New body scanner tech can spot a hidden gun from 30 feet away

Credit: Thruvision

New York Mayor Eric Adams wants to deploy this technology in subway system that can spot a concealed weapon.  Plagued with violent crime, other cities are also looking at ways to spot crime before it happens.

Now with a school shooting epidemic in America, concerned parents wonder if this same scanner technology should be used within our schools.

It’s the body scanner tech that could have prevented the horrifying New York subway attack in early April according to a representative from UK-based Thruvision.

Thruvision passive detection is proven to detect plastic guns and ceramic knives.  It’s perfect for deployment in transportation hubs including subway stations.  When in use, it also acts as a deterrent to violent crime where large crowds are gathered.

Credit: Thruvision

How new body scanner tech can see tiny hidden objects on your body from far away

How it works with sophisticated accuracy is remarkably simple.  These portable devices use cameras that scan in a terahertz frequency identifying cool and hot temperatures differences.  An object blocked by body heat shows up in a darker shade.  It’s up to transportation authorities to screen a suspicious person further.

It can screen up to 2,000 passengers an hour from up to 30 feet away and likely without anyone walking by noticing.

For example, when positioned in front of stairs or at the foot of an escalator, it passively scans crowds using a proprietary tactical camera system that can see hidden objects blocking body heat signatures.

Instead of forcing people through an airport-like screening process that creates bottlenecks, this more advanced technology is stealthier and more flexible. It can be used out in the open with law enforcement on a portable cart that looks like a musician’s gearbox.

Credit: Thruvision

Safe and respectful body scanner technology

There’s no radiation emitted and the personal aspects of your anatomy are concealed while highlighting any threatening object it detects with a box.

Thruvision confirms that if the technology which is readily available was installed in the subway station where the New York attack, it would have been able to detect the threat before the suspect entered the train boarding area.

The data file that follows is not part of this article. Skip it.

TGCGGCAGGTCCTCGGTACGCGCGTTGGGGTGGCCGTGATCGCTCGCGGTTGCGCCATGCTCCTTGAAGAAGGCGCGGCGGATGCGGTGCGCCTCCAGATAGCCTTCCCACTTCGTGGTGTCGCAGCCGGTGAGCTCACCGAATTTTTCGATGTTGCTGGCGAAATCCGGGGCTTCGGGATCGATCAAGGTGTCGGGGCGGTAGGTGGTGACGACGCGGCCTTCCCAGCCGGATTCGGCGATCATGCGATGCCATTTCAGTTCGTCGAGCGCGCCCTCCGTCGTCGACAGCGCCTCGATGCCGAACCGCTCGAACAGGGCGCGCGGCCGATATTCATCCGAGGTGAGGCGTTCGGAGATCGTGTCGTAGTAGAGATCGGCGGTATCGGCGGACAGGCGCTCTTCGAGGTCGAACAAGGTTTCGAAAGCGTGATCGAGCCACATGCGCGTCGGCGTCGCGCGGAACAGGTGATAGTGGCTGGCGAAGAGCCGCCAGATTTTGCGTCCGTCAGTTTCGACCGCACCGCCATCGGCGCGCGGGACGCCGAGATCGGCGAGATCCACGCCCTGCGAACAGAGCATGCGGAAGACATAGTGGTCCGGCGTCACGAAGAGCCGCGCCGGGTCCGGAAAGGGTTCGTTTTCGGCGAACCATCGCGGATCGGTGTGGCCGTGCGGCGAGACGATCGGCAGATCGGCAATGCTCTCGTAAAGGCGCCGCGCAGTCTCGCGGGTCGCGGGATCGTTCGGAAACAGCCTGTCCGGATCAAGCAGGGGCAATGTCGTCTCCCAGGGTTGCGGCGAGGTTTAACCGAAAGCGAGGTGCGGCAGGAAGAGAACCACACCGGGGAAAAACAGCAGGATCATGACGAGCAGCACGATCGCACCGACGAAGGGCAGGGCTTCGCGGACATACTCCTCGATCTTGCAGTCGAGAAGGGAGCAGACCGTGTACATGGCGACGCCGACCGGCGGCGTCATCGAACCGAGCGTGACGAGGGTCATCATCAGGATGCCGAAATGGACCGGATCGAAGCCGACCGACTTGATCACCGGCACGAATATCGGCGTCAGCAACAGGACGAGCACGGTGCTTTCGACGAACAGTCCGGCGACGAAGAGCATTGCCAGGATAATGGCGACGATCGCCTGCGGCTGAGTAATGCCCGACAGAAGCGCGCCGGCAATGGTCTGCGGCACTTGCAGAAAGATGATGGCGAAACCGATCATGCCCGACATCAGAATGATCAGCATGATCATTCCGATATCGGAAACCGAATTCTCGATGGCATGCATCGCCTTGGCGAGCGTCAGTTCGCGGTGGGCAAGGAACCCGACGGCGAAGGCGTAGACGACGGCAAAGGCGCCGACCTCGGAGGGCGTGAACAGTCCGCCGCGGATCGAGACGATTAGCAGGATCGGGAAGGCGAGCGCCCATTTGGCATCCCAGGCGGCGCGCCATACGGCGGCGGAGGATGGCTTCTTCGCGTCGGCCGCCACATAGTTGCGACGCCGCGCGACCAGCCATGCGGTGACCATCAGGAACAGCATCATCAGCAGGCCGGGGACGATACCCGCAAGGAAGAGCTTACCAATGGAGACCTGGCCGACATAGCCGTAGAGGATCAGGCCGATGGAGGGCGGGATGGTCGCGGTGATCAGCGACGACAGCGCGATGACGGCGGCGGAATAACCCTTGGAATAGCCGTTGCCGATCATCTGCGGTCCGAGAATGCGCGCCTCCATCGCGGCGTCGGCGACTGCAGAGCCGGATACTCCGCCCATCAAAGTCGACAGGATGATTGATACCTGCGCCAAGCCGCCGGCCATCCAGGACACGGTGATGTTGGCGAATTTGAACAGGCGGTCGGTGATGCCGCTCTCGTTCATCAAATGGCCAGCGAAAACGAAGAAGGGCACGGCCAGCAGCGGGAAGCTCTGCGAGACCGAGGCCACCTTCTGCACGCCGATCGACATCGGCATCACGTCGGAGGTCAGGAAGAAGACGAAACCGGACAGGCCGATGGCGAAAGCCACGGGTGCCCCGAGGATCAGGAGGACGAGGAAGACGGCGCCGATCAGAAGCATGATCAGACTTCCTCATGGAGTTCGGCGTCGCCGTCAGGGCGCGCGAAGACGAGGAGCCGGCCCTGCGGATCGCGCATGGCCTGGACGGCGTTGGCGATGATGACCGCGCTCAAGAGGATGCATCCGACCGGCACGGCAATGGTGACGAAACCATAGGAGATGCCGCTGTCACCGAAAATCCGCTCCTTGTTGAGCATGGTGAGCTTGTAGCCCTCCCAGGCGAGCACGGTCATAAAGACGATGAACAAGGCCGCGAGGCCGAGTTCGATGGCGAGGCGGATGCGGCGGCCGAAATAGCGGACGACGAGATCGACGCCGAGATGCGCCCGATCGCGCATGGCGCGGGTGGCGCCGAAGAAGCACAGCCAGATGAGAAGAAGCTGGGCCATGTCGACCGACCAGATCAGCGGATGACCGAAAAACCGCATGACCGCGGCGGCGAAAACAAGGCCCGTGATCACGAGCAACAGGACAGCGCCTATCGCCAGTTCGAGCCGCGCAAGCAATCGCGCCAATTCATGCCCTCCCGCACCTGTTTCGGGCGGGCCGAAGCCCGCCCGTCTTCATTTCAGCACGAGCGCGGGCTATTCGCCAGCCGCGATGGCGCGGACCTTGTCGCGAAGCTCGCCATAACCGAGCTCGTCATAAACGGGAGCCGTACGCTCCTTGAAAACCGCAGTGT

As it stands now, James the suspect was able to escape onto a train across the subway boarding platform and ride a number of subway cars throughout the day of the attack without ever being detected or stopped.

The MTA in New York confirmed that the newly installed security camera system was inoperative due to an internet connection issue. Meanwhile, ordinary security cameras would do little of anything to stop an attack.

Why aren’t we giving police these crime-fighting tools?

Passive detection technology can see any concealed object.  It could have made a difference in detecting and deterring the threat before innocent people were shot.  It has been shown to the MTA before yet largely ignored despite its effectiveness.

Its detection technology is currently installed in Los Angeles in use by the LA Metro commuter light rail system. Employees are screened with it arriving to work at Los Angeles International Airport. The TSA has also tested Thruvision and it’s actively deployed by Border Protection at several southern US border crossings to scan for migrant weapons and threats coming into the U.S.

So why isn’t more of this technology being deployed to reign in the increase in violent crime in American cities?  It has me baffled why we aren’t giving police and other law enforcement these tools.

Let me know your thoughts by commenting below.

Updated: May 24, 2022  Originally published April 22, 2022

Related posts

Malware discovered in these Apple apps – remove now

How to set up a personal hotspot so you can stay connected from anywhere

Traveling? Bring this triple protection for safer online banking